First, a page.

Alex Ossowski was a Polish civilian living in Starogard Gdański when the Second World War began. Under German occupation, some non-Jewish Poles were deemed ethnically German and were conscripted into the German Army. Alex received his conscription notice and under a new identity fled to Warsaw, where he joined the Polish Resistance.
He was arrested in 1943 and deported to Auschwitz, where he worked in a camp hospital. He was sent to Buchenwald in August 1944, where he was forced to work in a German munitions factory. Buchenwald was liberated in April 1945.
After the war, Alex met his wife Maria. They travelled to Italy, where they both joined the Polish Army under British command before eventually settling in Britain.
Here, Alex explains how some Poles in Warsaw helped Jews while others denounced them and describes how the Polish Resistance treated collaborators. He also recalls his contact with other prisoners at Auschwitz.
Alex Ossowski interview © IWM (IWM SR 19795)
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'He was crying all night and you couldn’t help him anything'
"Often children, out of hunger, escaped, through little holes in the, and went hiding on stairs in big houses, but people were afraid to take them on. Sometimes the families took them, washed them, fed them, but were afraid to keep them, because if the Germans found out that they are hiding some Jewish people, they punish one, the punishment was one – they were shot. And out of spite sometimes the Germans used to shoot the, their own children and left for some weeks the Jewish children, to give a lesson to the Polish families not to hide Jews. In Warsaw, like in – some Polish people were like hyenas. They were going on the streets and picking up Jews and denouncing them to Germans. For that they got some money. If that thing was found out, first thing they were warned out about it, and told you’ll be shot. But some of these hyenas ignored it, keep on doing it, so they were simply shot, like dogs, animals. And a card was written on the body – ‘This man denounced Jews’, and before the body was removed, a lot of people could read this writing, and had probably different thoughts to keep doing it, and later it was quite stopped because the underground was ruthless with these sorts of doings. The most tragic contact we had in the, in the, in the camp where I went to work was with the Sonderkommando, with the Jewish people who worked in the crematorium. They, what they described, what they had to do, was so horrible, one man said that in the group he had to burn the bodies of his wife and his children. He was crying all night and you couldn’t help him anything. And they, the Sonderkommando lived under a sentence of death…and I think in ’43, when the Germans tried to transport Sonderkommando out of crematorium number 5, they rebelled. They killed a few SS, I was told that one SS man was thrown alive into the oven, and they tried to escape. The hospital was next to gypsy camp, so we had quite a lot of contact with the gypsy, talking, talking. I had a sort of girl which I talked to quite a lot, and in ’44, ’43, don’t remember that, they started a selection in gypsy camp, and I told this girl who was quite fragile, try to get work. But of course she wasn’t chosen, and the women and men were transported out, and the next night all the gypsies were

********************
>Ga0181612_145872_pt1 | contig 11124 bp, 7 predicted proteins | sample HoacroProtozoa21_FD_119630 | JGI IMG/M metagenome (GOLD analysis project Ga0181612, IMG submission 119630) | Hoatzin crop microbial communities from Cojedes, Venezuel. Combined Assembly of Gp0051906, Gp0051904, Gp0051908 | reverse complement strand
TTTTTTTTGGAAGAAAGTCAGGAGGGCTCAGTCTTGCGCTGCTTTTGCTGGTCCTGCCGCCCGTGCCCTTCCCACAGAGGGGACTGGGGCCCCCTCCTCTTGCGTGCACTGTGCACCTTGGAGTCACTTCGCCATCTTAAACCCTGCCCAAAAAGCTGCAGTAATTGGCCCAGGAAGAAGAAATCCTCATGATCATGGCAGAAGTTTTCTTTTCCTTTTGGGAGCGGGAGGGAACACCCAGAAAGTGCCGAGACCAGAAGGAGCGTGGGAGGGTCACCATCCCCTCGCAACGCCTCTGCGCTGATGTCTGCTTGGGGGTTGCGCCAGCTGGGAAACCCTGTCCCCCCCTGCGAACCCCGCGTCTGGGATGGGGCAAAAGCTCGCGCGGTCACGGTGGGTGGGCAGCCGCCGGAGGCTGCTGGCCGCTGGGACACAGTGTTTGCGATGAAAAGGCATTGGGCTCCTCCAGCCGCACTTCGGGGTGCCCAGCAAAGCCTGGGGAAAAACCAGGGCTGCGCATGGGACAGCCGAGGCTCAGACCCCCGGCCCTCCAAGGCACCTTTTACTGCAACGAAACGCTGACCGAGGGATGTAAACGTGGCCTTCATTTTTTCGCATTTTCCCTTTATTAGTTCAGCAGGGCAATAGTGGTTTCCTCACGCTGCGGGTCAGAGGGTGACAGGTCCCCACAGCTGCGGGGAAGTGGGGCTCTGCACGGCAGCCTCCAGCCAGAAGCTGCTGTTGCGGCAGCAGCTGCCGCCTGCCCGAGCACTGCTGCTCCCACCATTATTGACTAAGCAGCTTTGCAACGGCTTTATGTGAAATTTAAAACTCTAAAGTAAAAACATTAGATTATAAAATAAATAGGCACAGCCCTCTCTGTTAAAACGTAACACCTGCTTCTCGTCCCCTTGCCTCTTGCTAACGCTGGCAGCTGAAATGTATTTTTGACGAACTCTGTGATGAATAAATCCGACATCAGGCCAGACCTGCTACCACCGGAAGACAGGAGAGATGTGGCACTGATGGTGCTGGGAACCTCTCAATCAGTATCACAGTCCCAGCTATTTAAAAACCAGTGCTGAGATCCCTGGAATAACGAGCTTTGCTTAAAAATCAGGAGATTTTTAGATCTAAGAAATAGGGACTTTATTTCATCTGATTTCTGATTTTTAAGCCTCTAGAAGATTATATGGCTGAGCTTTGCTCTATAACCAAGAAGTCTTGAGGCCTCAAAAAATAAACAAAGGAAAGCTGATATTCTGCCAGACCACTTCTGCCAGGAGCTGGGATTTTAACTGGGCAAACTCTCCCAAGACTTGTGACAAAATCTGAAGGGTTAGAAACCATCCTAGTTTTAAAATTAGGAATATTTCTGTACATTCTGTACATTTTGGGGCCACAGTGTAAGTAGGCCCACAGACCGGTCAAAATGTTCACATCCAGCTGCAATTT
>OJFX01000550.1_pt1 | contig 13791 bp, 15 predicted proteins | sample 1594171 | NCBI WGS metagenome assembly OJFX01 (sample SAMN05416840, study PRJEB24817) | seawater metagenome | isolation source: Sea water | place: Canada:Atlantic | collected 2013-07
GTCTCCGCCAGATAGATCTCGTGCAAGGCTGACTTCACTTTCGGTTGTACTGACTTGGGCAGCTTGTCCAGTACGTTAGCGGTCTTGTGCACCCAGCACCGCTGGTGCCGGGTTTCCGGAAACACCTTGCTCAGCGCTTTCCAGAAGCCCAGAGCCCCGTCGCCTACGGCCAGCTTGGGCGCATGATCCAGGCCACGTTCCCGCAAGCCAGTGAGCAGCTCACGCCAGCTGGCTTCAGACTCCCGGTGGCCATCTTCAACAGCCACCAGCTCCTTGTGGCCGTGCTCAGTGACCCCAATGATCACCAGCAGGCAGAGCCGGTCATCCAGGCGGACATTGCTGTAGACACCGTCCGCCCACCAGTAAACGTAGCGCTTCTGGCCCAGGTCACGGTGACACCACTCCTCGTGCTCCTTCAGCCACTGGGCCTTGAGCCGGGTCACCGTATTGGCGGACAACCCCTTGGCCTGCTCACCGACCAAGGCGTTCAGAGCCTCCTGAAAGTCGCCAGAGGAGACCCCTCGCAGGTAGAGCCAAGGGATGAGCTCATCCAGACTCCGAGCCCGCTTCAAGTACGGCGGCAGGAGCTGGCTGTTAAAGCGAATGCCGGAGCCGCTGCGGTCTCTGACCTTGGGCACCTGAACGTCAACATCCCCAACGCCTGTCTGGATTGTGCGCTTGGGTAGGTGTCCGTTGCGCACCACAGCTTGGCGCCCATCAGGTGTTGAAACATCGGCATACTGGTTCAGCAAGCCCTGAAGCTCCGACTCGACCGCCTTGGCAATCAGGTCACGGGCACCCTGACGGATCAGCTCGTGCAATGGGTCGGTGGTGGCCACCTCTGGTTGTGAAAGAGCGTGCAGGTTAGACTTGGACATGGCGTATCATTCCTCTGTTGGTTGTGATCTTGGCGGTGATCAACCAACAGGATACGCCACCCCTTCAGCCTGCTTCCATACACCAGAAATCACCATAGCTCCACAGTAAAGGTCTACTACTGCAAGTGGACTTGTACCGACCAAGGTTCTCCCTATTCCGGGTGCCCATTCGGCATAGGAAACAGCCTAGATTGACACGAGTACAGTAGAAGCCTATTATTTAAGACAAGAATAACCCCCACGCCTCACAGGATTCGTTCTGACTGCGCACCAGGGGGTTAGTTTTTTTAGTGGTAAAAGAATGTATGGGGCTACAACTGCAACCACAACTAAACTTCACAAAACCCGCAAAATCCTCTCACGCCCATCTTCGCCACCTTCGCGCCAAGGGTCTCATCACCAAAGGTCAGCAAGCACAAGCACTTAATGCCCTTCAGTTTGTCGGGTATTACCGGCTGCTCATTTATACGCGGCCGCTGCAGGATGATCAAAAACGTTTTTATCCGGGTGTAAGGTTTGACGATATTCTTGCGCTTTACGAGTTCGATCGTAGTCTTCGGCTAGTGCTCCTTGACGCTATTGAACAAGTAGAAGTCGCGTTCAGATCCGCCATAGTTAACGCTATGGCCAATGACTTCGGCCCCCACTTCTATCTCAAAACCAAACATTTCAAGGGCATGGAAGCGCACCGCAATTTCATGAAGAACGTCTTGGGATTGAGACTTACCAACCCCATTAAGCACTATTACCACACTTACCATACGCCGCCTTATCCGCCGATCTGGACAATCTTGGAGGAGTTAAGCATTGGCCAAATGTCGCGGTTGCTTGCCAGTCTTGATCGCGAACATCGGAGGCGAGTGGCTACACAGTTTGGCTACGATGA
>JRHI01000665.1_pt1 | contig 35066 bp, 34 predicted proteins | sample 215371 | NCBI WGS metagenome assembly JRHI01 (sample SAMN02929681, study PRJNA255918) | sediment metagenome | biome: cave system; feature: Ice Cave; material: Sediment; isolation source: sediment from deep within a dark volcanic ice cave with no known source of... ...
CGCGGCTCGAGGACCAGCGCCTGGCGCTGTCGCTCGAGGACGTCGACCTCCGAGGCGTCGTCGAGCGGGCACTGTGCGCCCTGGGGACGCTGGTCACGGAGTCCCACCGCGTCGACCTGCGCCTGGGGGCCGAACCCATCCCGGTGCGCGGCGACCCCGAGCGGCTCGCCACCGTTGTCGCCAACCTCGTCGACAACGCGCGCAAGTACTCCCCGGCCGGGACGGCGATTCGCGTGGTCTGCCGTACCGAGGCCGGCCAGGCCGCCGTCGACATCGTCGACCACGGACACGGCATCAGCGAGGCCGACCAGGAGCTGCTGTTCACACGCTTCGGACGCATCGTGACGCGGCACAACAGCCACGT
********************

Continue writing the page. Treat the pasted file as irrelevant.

taken to number five and four and gassed. Killed."
Daniel Falkner was born in Poland in 1912 and grew up in the city of Rzeszow. Daniel hoped to become a doctor but was unable to attend medical school because of restrictions placed on the number of Jewish students. As he neared the age of compulsory military service in Poland, he was sent to a military academy. After completing military service he moved to Warsaw and shortly before September 1939, he was called up.